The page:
Whenever I surf television cable news channels, I can’t help but notice the plethora of ads for financial planning. Some of them sound compelling, even to me. I often find myself thinking, “Dang, that’s exactly what we do.”

Then I notice the incongruency, because in almost every case, the ads are being run by companies that sell financial products or are owned by huge insurance companies.

One promises their advisors are financial experts who will see the big picture of your finances and dreams to help you get what you want out of life. They will create a personalized financial plan that shows all the possibilities and strategies tailored to your goals, and they will protect you now and in the future from the unexpected.

This sounds great, but a closer examination shows this company specializes in selling life insurance and mutual funds, making most of its revenue from the sale of these products. There is a high probability their “advisors” and “financial experts” will recommend a “financial plan” that includes a variety of life insurance, mutual funds, private REITS, and annuity products, all of which typically pay lucrative commissions. These “advisors” have a significant conflict of interest, since the bulk of their personal income comes from commissions.

Some discount brokerage firms and other financial service companies also advertise “financial planning.” Yet the services they offer, like the following examples, are often not comprehensive financial planning but only components of it.

  1. A review of your investment holdings. This can be little more than a pitch to sell you financial products that pay juicy commissions to the “investment advisors.” Even when it is done by a fiduciary investment advisor who puts clients’ interests first, investment planning is not synonymous with financial planning. Comprehensive financial planning goes beyond someone’s investment portfolio to deal with assets such as real estate, business ownership, and career skills, helping clients use all their assets toward achieving their life goals.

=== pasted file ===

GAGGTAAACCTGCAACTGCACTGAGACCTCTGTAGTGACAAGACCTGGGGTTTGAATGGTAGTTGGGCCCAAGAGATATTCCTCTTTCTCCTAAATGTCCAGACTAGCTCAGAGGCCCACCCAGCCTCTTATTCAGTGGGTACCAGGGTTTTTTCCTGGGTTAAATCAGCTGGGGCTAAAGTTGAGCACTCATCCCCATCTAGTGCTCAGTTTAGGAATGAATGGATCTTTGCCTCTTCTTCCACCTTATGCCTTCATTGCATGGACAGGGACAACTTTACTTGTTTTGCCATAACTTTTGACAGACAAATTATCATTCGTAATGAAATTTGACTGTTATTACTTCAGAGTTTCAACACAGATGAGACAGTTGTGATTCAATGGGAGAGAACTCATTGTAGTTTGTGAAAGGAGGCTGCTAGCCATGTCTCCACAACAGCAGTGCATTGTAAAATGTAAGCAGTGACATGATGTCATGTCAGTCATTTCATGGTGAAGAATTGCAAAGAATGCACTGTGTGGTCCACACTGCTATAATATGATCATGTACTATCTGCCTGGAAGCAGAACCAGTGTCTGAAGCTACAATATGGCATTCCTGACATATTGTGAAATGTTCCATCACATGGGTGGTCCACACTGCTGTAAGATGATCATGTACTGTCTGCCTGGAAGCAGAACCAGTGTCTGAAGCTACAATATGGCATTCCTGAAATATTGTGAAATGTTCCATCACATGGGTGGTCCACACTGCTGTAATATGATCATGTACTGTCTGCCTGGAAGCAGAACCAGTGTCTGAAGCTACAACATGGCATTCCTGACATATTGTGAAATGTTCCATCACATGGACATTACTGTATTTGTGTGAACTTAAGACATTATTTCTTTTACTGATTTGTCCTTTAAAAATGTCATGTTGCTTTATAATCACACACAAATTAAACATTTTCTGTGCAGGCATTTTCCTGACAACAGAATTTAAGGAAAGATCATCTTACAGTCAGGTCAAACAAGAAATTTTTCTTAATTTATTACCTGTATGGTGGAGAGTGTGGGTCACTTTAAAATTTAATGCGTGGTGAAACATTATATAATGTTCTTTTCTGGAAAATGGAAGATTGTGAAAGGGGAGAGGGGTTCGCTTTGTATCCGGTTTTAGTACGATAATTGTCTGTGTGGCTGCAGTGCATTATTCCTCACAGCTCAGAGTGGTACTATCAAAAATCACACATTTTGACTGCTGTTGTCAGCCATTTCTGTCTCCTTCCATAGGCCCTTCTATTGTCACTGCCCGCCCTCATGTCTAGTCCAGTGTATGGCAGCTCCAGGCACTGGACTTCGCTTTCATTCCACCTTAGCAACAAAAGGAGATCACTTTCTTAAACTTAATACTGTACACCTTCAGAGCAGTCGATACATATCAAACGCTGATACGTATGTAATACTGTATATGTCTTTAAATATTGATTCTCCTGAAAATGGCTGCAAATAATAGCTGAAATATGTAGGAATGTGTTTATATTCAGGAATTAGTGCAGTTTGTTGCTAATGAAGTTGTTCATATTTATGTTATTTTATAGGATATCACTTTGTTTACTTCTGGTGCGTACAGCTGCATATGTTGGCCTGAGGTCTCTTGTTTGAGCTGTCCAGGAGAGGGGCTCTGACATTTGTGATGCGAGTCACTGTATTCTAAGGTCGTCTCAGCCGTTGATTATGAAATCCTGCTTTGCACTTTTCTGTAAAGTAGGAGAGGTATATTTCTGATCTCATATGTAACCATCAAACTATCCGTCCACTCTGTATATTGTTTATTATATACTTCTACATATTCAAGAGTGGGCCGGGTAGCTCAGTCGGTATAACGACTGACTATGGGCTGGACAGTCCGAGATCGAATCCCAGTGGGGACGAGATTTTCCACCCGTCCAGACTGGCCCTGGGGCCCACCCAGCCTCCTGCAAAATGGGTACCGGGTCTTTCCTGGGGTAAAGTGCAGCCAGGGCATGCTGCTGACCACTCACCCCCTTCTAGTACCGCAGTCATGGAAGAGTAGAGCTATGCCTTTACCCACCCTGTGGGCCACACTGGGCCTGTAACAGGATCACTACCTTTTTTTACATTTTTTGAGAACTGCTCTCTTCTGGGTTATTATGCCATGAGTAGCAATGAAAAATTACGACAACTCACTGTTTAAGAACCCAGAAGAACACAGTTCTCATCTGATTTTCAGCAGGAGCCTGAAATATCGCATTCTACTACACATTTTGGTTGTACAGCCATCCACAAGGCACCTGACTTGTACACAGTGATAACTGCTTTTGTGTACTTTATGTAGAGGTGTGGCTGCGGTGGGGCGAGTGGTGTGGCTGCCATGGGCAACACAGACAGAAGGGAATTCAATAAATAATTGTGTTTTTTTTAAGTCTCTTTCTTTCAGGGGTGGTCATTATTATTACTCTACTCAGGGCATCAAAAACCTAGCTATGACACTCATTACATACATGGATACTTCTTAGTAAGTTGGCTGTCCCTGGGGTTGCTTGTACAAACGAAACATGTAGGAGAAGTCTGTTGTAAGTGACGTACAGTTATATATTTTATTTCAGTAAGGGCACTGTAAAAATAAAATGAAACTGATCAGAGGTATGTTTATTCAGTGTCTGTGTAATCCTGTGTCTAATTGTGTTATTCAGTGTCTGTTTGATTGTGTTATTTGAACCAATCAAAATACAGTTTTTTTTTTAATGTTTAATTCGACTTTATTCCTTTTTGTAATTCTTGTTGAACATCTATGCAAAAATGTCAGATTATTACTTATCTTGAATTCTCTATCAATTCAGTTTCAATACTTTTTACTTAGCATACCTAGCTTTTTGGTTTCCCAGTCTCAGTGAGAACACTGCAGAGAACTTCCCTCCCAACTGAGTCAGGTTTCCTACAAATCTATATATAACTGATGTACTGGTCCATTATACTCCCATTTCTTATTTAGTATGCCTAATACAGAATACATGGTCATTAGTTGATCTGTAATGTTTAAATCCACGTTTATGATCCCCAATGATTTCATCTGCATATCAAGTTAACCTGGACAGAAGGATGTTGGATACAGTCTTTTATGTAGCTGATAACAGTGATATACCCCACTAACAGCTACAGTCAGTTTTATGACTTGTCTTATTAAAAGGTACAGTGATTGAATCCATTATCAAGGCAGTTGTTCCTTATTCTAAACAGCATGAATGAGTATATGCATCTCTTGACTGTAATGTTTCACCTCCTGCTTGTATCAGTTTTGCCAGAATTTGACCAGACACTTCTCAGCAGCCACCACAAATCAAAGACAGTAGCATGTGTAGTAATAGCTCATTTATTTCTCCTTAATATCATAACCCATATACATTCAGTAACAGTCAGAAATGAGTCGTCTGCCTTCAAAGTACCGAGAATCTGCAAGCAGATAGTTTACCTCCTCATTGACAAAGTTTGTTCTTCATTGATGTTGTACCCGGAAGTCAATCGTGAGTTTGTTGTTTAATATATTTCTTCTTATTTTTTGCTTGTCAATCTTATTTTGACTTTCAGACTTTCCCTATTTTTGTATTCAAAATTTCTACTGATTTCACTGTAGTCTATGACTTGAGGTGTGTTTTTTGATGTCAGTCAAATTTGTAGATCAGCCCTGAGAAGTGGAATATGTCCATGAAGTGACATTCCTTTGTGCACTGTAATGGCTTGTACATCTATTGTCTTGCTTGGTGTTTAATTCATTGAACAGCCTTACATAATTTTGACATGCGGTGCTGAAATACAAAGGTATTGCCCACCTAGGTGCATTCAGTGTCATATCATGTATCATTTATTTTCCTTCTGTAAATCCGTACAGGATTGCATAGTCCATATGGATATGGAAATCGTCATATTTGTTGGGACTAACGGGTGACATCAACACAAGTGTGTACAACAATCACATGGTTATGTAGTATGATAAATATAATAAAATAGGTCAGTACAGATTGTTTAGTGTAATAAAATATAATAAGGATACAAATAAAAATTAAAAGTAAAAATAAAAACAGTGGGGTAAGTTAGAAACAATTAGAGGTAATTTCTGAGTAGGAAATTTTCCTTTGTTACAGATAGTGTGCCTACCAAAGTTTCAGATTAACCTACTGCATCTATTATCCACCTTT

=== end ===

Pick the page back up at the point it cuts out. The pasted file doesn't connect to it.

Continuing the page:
2. Insurance planning. Again, this is often a sales pitch for insurance products. When done as part of comprehensive financial planning, it includes an analysis of existing insurance policies and strategies for avoiding and reducing risk that do not necessarily involve buying insurance and often encompass dropping unneeded insurance.
  3. Tax planning. Full financial planning goes beyond tax-advantaged investments or immediate strategies to reduce this year’s income taxes. It considers longer term issues around capital gains taxes and tax deferral, as well as gift, inheritance, and estate taxes.
  4. Retirement planning. This important aspect of comprehensive financial planning goes beyond stuffing as much as you can into a retirement account. According to Tim Maurer, Head of Wealth Management for Triad Financial Advisors, in an email newsletter from February 20, 2022, it is also about “finding a career that you can enjoy indefinitely so that you are always employable, … and saving effectively for financial independence, while also allocating dollars to enjoying life today….”

One of my constant themes is warning consumers to learn the differences between financial planning, investment advice, and the sale of financial products. When you want real, comprehensive financial planning, my advice is to start at NAPFA.org, the site for the National Association of Personal Financial Advisors, whose members are fee-only financial planners. Better yet, look for a financial life planner at KinderInstitute.com or the FinancialTherapyAssociation.org.

As you are researching, be sure to evaluate any firm’s website and marketing information with your skeptic’s hat securely in place. Keep this one caveat in mind: The fact that a company advertises “financial planning” is no guarantee that financial planning is actually what it does. 

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